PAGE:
On the other hand, most financial liabilities are measured at amortised cost, with some exceptions that include liabilities which are held for trading, or those liabilities for which the irrevocable designation option to measure them at FVTPL was taken. Classification and measurement of financial liabilities has not changed significantly when compared to IAS 39, except for the presentation of changes in the fair value of an FVTPL liability that is attributable to changes in the issuer’s credit risk is now presented in OCI.
Table 2 illustrates a summary of the typical business models and the measurement of the financial instruments under the said models.
|Debt instruments held-to-collect contractual cash flows|| - Objective: hold assets to collect contractual cash flows
- Sales are incidental to the objective
- Typically lowest sales (in frequency and volume)
|Debt instruments held both to collect contractual cash flows and for sale|| - Objective: both collecting contractual cash flows and sales are integral to achieving the objective of the business model
- Typically more sales (in frequency and volume) than held-to-collect business model
|FVOCI*(fair value changes are presented in OCI, recycling to P&L)|
|Equity instruments at FVOCI|| - Equity instruments not held for trading
- Option available at initial recognitionOption is irrevocable
|FVOCI(fair value changes are presented in OCI without recycling to P&L)|
|Others|| - Equity instruments not at FVOCI
- Debt instruments that (i) fail the SPPI test or (ii) pass the SPPI test but are neither held-to-collect nor held-to-collect and for sale
|FVTPL**(fair value changes are presented in P&L)|
* Subject to meeting the SPPI criterion
** SPPI criterion is irrelevant – instruments in all such business models are measured at FVTPL
Table 2 – Business models
Impact of classification and measurement requirements on NFIs
The expected impact on NFIs with respect to classification and measurement will mainly depend on the cash flow characteristics of its financial instruments. The common types of financial instruments held by NFIs can broadly be grouped into two:
Loans, trade and lease receivables and contract assets
The new classification model must be applied to all receivables. If an entity mainly has financial instruments classified as ‘loans and receivables’ (IAS 39), little to no changes are anticipated on transition to IFRS 9 as they are generally expected to meet the criteria to be classified at amortised cost (IFRS 9), provided that the SPPI criterion are met.
NFIs should review the contractual terms to comply with IFRS 9. In doing so, they must evaluate the impact of different accounting policy choices, and review management information under the current requirements, and asses how this could be aligned with the new classification and measurement requirements
The classification of investments will depend on each investment’s contractual cash flows and how NFIs manage groups of investments. All investments in equity instruments, including unquoted shares, will be classified at FVTPL subject to an option to classify them at FVOCI if the investment is not held for trading. The cost exemption under IAS 39 for unquoted equity investments has been removed – consequently NFIs must now measure the fair value of these investments and can no longer retain their measurement at cost.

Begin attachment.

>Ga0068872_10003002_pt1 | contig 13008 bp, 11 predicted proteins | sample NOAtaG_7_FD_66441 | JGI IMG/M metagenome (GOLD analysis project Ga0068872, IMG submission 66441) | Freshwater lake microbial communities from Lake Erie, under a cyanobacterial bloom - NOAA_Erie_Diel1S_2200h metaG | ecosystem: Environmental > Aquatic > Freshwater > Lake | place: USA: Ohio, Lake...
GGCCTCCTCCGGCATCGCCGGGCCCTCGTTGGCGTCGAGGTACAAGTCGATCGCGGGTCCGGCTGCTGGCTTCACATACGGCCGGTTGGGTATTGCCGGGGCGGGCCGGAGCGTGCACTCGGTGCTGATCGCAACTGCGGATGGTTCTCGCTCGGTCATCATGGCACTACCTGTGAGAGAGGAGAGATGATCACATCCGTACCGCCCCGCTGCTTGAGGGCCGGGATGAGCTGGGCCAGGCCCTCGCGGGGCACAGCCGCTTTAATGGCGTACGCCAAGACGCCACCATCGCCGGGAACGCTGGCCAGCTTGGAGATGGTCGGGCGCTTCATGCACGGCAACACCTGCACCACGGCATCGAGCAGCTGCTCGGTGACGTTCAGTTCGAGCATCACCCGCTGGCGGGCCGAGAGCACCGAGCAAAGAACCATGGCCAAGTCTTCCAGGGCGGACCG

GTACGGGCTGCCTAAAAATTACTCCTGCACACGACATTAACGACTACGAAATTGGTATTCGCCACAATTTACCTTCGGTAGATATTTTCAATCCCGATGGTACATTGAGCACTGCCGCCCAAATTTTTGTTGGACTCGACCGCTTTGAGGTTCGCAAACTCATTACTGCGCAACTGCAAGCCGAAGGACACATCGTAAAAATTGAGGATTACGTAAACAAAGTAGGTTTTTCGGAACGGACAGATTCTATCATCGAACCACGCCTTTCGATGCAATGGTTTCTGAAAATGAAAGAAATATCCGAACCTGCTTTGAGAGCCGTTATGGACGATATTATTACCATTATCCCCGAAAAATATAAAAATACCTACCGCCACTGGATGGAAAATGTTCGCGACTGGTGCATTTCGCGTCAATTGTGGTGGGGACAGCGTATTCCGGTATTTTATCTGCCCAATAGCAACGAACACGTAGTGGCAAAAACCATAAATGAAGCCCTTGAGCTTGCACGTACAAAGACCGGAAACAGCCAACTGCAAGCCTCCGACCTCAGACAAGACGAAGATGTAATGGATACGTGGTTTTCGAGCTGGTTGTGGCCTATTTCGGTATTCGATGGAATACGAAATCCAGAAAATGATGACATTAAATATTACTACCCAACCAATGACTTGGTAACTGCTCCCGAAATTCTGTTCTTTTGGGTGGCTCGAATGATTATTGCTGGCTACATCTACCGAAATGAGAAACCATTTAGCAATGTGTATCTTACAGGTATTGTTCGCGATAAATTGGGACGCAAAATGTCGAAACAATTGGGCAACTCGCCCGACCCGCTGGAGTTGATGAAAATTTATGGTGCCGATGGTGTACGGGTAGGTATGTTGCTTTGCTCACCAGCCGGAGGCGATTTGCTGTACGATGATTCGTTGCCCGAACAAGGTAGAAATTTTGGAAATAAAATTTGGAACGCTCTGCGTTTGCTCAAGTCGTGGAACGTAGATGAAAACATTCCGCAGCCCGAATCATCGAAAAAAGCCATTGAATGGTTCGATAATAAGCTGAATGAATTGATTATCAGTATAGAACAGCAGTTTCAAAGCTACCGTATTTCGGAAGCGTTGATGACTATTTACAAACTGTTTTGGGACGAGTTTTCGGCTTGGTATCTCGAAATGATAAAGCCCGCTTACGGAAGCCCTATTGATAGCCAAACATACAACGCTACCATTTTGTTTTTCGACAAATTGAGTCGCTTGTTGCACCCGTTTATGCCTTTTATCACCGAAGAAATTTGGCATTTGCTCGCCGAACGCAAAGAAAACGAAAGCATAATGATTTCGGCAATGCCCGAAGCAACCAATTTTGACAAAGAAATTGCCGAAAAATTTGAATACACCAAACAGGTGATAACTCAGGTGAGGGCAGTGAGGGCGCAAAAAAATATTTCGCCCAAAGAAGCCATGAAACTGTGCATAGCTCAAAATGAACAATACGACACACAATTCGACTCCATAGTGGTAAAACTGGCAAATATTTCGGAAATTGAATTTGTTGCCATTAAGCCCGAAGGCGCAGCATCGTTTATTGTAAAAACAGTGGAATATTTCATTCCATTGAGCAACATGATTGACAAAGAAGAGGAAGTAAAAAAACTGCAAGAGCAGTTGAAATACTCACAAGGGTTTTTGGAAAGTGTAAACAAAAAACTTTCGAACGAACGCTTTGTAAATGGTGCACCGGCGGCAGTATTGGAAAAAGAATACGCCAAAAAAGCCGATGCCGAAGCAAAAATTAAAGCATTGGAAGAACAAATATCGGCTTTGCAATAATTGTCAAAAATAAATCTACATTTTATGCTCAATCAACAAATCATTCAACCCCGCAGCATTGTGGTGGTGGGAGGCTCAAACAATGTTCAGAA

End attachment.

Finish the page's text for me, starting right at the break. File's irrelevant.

Corporate debt and equity securities will require careful analysis to determine their new classification and measurement under IFRS 9. A financial instrument which is classified as HTM under IAS 39, and which will now be measured at amortised cost, will possibly only result in a minor change in presentation from “HTM debt security” to “debt security at amortised cost”. On the other hand, an AFS debt security, which is measured at fair value under IAS 39, might now be classified at amortised cost, FVOCI or FVTPL under IFRS 9, depending on the business model it is held in, thus resulting in different measurements. Therefore, a thorough assessment is key, as each classification and measurement category may significantly change the way an NFI accounts for these types of financial instruments.
NFIs should thus review the contractual terms of investments and analyse and document the business models for managing investments.
Transitioning to the new classification and measurement models under IFRS 9 may result in P/L volatility and balance sheet impact to varying degrees, depending on the nature of an NFI’s financial assets and the underlying business models. At post-implementation stage entities may have to implement new processes and controls to monitor financial assets’ cash flow characteristics and demonstrate adherence to their business models.
In the second part of this article we will review how the new impairment model will apply to NFIs as they need to provide for expected credit losses on their trade, lease receivables, contract assets and financial investments.
This article was written by Jonathan Dingli (Director) and Georges Xuereb (Assistant Manager) and was published on The Accountant.